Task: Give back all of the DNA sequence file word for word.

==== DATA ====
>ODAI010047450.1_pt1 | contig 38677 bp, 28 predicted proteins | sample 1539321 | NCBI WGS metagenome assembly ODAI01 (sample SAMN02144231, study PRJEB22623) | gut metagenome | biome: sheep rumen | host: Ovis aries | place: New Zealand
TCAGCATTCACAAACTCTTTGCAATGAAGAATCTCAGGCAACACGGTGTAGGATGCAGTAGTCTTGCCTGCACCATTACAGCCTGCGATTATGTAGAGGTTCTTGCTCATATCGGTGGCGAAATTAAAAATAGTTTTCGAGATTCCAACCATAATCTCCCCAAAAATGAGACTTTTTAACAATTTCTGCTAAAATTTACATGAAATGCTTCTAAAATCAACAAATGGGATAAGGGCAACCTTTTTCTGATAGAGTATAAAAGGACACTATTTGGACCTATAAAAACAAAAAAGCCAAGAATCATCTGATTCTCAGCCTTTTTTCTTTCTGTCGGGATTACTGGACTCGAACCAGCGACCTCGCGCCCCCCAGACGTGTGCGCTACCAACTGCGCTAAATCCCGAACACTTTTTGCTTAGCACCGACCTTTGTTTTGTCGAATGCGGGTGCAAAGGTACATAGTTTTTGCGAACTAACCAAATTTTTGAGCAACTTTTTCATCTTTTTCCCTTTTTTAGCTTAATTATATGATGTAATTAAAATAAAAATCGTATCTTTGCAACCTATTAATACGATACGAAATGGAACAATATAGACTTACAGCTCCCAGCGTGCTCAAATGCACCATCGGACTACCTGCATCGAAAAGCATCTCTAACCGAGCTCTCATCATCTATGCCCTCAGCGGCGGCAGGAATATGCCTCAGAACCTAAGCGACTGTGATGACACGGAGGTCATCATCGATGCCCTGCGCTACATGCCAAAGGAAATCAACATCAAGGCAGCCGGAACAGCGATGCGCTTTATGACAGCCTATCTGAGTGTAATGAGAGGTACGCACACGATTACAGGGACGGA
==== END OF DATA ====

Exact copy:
>ODAI010047450.1_pt1 | contig 38677 bp, 28 predicted proteins | sample 1539321 | NCBI WGS metagenome assembly ODAI01 (sample SAMN02144231, study PRJEB22623) | gut metagenome | biome: sheep rumen | host: Ovis aries | place: New Zealand
TCAGCATTCACAAACTCTTTGCAATGAAGAATCTCAGGCAACACGGTGTAGGATGCAGTAGTCTTGCCTGCACCATTACAGCCTGCGATTATGTAGAGGTTCTTGCTCATATCGGTGGCGAAATTAAAAATAGTTTTCGAGATTCCAACCATAATCTCCCCAAAAATGAGACTTTTTAACAATTTCTGCTAAAATTTACATGAAATGCTTCTAAAATCAACAAATGGGATAAGGGCAACCTTTTTCTGATAGAGTATAAAAGGACACTATTTGGACCTATAAAAACAAAAAAGCCAAGAATCATCTGATTCTCAGCCTTTTTTCTTTCTGTCGGGATTACTGGACTCGAACCAGCGACCTCGCGCCCCCCAGACGTGTGCGCTACCAACTGCGCTAAATCCCGAACACTTTTTGCTTAGCACCGACCTTTGTTTTGTCGAATGCGGGTGCAAAGGTACATAGTTTTTGCGAACTAACCAAATTTTTGAGCAACTTTTTCATCTTTTTCCCTTTTTTAGCTTAATTATATGATGTAATTAAAATAAAAATCGTATCTTTGCAACCTATTAATACGATACGAAATGGAACAATATAGACTTACAGCTCCCAGCGTGCTCAAATGCACCATCGGACTACCTGCATCGAAAAGCATCTCTAACCGAGCTCTCATCATCTATGCCCTCAGCGGCGGCAGGAATATGCCTCAGAACCTAAGCGACTGTGATGACACGGAGGTCATCATCGATGCCCTGCGCTACATGCCAAAGGAAATCAACATCAAGGCAGCCGGAACAGCGATGCGCTTTATGACAGCCTATCTGAGTGTAATGAGAGGTACGCACACGATTACAGGGACGGA